In 2003, the Turkish government enacted a Conditional Cash Transfer for Education (CCTE) Program that included bi-monthly cash transfers that beneficiaries receive with the stipulation that the family’s children have at least an 80% attendance rate in school. However, the Turkish Government has modified its educational program in order to address a wide array of issues throughout multiple decades. For example, the Turkish Government expanded the Cash Transfer Program for Education to include refugees as beneficiaries after the Syrian Refugee Crisis. Turkey utilized these transfer payments to combat the low schooling rates of Syrian refugees living in Turkey, with only 60% of Syrian refugee children attending school. By utilizing cash-based transfer payments, the Turkish government has incentivized education among groups that are traditionally most at risk to drop out.
The Turkish government originally enacted the Conditional Cash Transfer for Education Program in order to assist “vulnerable families living in Turkey.” The average beneficiary in 2003 received payments per-child in Turkish Lira that are equal to approximately $48 in 2022. Although the original program did not change overall dropout rates, it was successful in increasing school enrollment.
In 2017, the program expanded to alleviate growing concerns regarding the safety and health care of refugees in Turkey, of which the vast majority are Syrian-born. As a result of EU, Norwegian and U.S. aid, UNICEF helped Turkey expand its CCTE program to include over 695,000 refugee children attending school in Turkey. Currently, 3.7 million Syrian refugees reside in Turkey, 98% of them living outside the camps.
Child Protection Component
On top of cash transfers, the enhanced version of CCTE includes a “child protection component,” according to the American Institutes for Research (AIR) report. This should provide outreach support teams to families that have children at risk of dropping out or becoming chronically absent. AIR reports found that Turkish provinces with outreach support teams experienced higher rates of school attendance from 2017-2020. However, there were many areas in which outreach support teams were also understaffed and under-resourced.
COVID-19 Education Cash Transfer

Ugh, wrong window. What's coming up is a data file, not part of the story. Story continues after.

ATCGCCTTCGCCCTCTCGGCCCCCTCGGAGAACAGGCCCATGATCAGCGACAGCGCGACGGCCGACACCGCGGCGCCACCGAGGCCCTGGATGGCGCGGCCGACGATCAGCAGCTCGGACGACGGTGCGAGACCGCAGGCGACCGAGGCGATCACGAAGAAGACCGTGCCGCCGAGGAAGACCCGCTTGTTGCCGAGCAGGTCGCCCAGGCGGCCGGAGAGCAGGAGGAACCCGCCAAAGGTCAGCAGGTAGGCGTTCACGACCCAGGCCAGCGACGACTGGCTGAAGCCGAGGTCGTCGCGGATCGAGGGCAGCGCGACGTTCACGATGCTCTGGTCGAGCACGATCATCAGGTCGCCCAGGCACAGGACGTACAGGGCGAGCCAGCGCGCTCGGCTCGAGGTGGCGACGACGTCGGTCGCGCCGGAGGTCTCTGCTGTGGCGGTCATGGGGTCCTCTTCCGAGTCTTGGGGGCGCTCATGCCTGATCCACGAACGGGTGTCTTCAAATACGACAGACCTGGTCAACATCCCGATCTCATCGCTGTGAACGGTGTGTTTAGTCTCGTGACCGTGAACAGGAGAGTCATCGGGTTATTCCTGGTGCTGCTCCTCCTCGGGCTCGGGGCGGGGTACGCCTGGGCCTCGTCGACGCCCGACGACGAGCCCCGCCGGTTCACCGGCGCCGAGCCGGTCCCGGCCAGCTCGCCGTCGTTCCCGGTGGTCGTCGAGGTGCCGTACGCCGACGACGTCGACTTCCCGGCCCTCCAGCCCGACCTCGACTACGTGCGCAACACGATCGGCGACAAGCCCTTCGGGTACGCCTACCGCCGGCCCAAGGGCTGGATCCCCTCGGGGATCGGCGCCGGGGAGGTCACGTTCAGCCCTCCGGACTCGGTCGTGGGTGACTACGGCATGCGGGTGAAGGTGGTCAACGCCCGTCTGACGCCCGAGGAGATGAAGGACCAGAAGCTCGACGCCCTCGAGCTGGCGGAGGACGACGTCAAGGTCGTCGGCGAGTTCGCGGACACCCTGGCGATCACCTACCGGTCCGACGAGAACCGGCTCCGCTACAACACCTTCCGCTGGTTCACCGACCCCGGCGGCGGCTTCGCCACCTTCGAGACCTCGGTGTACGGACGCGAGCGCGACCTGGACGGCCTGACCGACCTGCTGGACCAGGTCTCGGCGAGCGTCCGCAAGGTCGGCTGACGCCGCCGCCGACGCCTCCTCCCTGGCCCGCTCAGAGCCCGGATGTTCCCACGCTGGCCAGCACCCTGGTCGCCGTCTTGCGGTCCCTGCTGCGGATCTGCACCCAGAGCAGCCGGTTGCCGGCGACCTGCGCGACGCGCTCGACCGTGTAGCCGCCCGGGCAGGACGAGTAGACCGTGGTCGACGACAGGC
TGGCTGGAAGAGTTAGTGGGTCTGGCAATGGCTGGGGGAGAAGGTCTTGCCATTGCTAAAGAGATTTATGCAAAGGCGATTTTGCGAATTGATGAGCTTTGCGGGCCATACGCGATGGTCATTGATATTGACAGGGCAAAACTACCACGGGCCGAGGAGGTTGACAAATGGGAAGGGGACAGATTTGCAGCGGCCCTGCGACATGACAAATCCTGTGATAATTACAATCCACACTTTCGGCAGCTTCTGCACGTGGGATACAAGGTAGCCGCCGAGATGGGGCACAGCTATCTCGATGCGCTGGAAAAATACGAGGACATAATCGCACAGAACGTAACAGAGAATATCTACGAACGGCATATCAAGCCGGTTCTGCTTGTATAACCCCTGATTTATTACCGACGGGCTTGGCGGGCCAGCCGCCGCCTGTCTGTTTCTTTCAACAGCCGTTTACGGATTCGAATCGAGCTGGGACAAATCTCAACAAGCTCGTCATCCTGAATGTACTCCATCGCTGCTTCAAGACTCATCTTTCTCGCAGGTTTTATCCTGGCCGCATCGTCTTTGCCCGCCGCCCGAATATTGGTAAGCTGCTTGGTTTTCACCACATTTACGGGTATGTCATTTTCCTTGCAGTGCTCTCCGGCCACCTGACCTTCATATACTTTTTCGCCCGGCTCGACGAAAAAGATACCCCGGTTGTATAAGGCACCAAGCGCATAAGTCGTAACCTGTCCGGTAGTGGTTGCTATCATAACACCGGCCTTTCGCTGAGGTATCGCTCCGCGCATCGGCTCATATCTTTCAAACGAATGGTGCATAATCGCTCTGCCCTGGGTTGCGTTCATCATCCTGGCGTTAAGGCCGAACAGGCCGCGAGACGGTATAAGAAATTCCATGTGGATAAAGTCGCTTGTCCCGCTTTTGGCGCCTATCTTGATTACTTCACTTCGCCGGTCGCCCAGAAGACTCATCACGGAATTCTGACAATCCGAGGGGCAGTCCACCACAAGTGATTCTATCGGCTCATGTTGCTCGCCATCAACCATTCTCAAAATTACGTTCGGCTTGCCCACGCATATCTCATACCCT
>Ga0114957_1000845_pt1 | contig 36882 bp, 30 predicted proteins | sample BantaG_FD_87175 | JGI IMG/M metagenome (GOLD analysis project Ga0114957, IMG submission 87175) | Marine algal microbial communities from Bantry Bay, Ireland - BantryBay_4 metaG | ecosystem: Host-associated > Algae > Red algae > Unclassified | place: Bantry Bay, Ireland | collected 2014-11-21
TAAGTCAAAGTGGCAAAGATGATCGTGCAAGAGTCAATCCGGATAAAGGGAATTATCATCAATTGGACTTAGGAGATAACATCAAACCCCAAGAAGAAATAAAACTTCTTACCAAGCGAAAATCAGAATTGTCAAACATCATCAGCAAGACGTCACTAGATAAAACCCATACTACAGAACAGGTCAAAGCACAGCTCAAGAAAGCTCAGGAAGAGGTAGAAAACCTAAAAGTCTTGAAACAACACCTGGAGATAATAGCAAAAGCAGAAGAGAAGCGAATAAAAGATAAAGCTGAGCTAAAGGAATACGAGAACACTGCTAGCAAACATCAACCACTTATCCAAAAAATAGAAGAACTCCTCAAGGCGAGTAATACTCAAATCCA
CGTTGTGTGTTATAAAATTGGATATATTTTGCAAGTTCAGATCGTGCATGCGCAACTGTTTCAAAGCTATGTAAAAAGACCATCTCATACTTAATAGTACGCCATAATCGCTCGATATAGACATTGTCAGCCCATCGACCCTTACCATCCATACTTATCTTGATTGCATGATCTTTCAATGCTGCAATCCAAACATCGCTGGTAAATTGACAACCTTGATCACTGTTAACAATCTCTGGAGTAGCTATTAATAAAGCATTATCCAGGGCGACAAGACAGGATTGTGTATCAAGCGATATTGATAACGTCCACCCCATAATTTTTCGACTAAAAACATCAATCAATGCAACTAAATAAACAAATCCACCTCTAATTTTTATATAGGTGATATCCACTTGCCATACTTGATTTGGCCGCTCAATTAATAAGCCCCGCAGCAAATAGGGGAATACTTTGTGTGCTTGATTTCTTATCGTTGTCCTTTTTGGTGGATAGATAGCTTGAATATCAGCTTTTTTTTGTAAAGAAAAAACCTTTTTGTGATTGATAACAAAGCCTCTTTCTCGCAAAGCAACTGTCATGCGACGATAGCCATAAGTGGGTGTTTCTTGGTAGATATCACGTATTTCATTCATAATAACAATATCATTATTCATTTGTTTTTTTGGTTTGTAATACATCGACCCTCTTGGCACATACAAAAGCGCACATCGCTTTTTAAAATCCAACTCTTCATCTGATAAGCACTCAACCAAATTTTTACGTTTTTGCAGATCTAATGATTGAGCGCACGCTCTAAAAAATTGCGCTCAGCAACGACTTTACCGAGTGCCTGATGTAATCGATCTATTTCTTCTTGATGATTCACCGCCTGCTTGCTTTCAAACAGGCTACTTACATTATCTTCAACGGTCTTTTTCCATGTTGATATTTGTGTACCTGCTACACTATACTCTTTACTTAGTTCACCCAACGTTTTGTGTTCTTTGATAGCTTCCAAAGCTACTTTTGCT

During the COVID-19 pandemic, the CCTE not only stayed operational, but also enhanced its programs with additional COVID-related funding. EU funding during COVID-19 has expanded the program to include single payments enacted to help offset pandemic related costs. EU provided €4.5 million to the CCTE budget, with one-time payments given to over half a million beneficiaries, according to Global Compact on Refugees.
Similar Programs Elsewhere
Strategies utilized in Turkey’s CCTE method of cash transfer payments have been utilized in other areas of the world with equally successful outcomes. For example, Brazil’s Bolsa Família program is a cash transfer program in which beneficiaries are required to attend school and receive regular health check-ups. Originally enacted in 2003, the Brazilian government adopted the Bolsa Família program in order to ensure that pandemic school closures do not cause school dropout and child labor rates to rise.
The CCTE assisted in funding education for almost 1 million refugee children in Turkey. Outreach social worker teams have assisted over 100,000 children in order to ensure that they stay in school and any get care that they might need, according to Global Compact on Refugees. However, the CCTE is completely funded by external support in the form of international aid. Although the Turkish education system has successfully educated almost a million refugee children, the future of CCTE and many programs like it rely on aid from the international community.
– Salvatore Brancato